I don’t know when I first read one of Mary Oliver’s poems…a few years into writing Improvised Life perhaps. Since that time, I’ve found myself turning again and again to her books looking for a poem that would resonate in a post I was writing, that would be just the thing to take it farther, into some other dimension or view.  I always found it.

While her poetry illuminated common things — snow, trees, owls, summer, morning, deer, flowers —  they were woven through with potent little instructions for living.

Here are three of her most powerful…

to live in this world

you must be able
to do three things
to love what is mortal;
to hold it

against your bones knowing
your own life depends on it;
and, when the time comes to let it go,
to let it go

 

 

Upon hearing the news of Mary Oliver’s passing, I found myself grateful that she was here working her gift for so long, and for the hundreds of poems and very unique view she left behind…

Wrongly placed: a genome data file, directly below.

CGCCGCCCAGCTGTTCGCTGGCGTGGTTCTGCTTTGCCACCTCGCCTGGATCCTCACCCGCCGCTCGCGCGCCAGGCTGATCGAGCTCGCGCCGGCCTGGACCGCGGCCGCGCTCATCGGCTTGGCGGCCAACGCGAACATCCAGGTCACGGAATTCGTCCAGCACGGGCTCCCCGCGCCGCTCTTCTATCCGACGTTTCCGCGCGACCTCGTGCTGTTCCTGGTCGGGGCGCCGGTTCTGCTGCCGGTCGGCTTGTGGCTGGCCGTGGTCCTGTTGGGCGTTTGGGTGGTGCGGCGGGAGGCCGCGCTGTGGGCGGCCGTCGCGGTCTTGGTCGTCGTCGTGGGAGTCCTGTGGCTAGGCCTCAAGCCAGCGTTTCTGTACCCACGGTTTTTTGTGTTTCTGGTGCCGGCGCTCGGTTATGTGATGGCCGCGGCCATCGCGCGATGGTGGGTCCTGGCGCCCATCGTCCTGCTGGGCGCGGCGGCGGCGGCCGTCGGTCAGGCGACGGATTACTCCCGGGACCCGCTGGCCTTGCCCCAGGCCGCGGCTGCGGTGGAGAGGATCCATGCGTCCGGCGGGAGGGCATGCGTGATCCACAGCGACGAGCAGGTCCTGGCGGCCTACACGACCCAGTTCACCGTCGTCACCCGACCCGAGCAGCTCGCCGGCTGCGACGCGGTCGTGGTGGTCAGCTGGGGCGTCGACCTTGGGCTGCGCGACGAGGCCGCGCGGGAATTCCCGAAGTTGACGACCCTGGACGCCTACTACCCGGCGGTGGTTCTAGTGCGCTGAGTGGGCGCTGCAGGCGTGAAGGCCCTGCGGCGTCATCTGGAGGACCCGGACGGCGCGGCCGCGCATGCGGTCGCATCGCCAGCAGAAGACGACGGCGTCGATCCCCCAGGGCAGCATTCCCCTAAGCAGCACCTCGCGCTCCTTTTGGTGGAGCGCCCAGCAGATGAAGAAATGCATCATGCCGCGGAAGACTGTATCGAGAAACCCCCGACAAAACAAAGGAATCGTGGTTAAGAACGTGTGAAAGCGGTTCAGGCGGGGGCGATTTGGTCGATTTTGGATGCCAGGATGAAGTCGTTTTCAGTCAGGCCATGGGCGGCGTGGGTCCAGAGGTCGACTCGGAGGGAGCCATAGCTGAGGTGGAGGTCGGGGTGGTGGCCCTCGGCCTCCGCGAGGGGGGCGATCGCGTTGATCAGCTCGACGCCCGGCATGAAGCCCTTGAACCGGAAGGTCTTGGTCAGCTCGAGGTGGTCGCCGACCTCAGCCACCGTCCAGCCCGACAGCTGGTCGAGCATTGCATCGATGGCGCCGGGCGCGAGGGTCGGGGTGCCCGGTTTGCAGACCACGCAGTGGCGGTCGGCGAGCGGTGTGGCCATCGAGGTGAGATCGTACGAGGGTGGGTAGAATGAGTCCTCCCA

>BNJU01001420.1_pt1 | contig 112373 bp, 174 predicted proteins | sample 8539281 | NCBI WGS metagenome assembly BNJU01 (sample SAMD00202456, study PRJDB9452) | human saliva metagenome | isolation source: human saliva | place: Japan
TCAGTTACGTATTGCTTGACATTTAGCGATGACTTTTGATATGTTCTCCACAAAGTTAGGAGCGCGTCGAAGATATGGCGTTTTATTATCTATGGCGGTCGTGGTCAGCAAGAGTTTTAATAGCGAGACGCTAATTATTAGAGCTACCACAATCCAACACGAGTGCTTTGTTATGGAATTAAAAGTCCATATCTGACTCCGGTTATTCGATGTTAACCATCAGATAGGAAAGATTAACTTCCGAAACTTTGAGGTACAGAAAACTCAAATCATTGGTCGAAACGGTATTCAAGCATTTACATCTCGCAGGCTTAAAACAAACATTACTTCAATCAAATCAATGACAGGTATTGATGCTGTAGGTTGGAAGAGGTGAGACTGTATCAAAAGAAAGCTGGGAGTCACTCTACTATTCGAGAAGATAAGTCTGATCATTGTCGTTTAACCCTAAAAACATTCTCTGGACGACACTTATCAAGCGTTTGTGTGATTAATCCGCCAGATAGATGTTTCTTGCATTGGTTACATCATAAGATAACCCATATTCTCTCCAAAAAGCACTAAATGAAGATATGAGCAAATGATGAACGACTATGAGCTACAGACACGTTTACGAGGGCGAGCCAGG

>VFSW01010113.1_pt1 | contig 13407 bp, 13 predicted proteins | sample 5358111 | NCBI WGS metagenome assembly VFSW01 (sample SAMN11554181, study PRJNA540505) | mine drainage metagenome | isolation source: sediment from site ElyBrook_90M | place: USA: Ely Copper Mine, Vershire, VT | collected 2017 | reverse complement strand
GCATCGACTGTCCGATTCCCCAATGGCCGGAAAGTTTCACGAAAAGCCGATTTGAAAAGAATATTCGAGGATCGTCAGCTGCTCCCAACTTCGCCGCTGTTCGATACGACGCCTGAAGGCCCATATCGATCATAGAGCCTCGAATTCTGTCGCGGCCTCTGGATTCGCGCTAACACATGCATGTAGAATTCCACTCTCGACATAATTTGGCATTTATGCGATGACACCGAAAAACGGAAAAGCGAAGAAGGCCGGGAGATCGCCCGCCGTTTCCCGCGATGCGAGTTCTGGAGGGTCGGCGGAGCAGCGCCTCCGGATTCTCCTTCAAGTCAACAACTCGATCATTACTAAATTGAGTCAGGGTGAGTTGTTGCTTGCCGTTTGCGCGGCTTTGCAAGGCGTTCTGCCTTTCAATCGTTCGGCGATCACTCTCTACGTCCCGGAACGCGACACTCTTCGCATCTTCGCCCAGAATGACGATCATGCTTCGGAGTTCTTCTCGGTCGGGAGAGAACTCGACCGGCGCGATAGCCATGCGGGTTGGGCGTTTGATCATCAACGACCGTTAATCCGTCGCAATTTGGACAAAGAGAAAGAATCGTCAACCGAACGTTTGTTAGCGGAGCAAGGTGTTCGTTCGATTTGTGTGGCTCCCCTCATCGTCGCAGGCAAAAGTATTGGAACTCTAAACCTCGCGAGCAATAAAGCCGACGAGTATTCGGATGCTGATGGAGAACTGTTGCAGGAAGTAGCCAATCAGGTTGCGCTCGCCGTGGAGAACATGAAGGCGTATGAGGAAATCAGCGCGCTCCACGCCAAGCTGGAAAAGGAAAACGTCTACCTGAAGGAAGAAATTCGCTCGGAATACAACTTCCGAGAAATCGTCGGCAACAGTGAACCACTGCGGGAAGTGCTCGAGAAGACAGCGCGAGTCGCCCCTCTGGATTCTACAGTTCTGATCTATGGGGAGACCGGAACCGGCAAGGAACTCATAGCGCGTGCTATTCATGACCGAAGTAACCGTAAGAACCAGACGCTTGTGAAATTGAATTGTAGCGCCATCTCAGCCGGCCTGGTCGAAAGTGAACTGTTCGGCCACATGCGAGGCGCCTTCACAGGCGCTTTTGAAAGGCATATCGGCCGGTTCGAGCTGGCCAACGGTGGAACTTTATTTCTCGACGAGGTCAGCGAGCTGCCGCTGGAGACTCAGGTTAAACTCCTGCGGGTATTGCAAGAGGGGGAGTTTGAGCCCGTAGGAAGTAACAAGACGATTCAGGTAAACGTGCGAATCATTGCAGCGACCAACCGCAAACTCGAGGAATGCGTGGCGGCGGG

Poetry is a life-cherishing force. For poems are not words, after all, but fires for the cold, ropes let down to the lost, something as necessary as bread in the pockets of the hungry…

 

 

For the many Improvised Life posts that feature Mary Oliver’s poems,  please click here.  Devotions is a fine, five-decade spanning anthology of Oliver’s favorite poems from her twenty-six books. Open it anywhere…

 

 

2 replies on “Mary Oliver’s Instructions for Living

  1. A quiet visionary leaves us.

    A time to weep,
    A time to praise,
    A time to sing.

    A time to give thanks
    that she passed our way.

  2. Dear Susan, I think it may have been YOU who introduced me to Mary Oliver, inadvertently, when you included one of her poems in a post you guest-wrote. Boy do I owe you!

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